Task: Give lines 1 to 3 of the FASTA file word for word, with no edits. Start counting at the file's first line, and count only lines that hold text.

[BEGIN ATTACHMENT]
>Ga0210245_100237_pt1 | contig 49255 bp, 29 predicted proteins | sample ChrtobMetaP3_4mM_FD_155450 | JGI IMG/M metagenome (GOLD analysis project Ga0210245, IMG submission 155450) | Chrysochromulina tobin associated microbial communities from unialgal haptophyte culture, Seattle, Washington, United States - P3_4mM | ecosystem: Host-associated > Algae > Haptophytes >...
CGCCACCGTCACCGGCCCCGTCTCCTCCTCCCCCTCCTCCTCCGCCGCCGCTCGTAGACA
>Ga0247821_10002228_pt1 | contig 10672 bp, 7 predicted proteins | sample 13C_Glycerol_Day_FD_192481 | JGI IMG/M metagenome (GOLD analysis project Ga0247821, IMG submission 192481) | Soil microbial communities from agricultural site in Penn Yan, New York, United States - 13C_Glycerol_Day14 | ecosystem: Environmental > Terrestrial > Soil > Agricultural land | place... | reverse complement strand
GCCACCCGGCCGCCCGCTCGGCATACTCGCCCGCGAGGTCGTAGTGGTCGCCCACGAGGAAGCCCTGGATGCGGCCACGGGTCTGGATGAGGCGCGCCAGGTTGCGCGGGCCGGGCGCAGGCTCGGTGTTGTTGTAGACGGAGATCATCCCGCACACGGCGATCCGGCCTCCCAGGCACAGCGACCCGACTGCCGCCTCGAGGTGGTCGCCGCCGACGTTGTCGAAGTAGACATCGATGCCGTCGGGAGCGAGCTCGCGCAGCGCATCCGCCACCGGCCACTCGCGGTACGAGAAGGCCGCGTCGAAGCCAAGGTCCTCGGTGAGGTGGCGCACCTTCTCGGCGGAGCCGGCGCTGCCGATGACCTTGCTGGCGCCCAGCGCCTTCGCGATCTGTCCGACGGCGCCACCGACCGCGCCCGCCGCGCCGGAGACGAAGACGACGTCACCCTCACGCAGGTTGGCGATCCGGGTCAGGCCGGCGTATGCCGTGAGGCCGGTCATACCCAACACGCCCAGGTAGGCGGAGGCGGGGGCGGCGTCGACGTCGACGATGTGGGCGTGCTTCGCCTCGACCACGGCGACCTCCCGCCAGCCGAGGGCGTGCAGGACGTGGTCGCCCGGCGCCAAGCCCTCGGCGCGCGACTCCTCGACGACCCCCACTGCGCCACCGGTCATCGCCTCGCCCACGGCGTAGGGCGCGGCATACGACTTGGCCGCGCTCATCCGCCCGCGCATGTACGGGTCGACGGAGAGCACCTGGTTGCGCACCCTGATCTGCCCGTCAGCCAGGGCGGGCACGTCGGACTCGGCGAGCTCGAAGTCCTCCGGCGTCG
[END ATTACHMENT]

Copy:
>Ga0210245_100237_pt1 | contig 49255 bp, 29 predicted proteins | sample ChrtobMetaP3_4mM_FD_155450 | JGI IMG/M metagenome (GOLD analysis project Ga0210245, IMG submission 155450) | Chrysochromulina tobin associated microbial communities from unialgal haptophyte culture, Seattle, Washington, United States - P3_4mM | ecosystem: Host-associated > Algae > Haptophytes >...
CGCCACCGTCACCGGCCCCGTCTCCTCCTCCCCCTCCTCCTCCGCCGCCGCTCGTAGACA
>Ga0247821_10002228_pt1 | contig 10672 bp, 7 predicted proteins | sample 13C_Glycerol_Day_FD_192481 | JGI IMG/M metagenome (GOLD analysis project Ga0247821, IMG submission 192481) | Soil microbial communities from agricultural site in Penn Yan, New York, United States - 13C_Glycerol_Day14 | ecosystem: Environmental > Terrestrial > Soil > Agricultural land | place... | reverse complement strand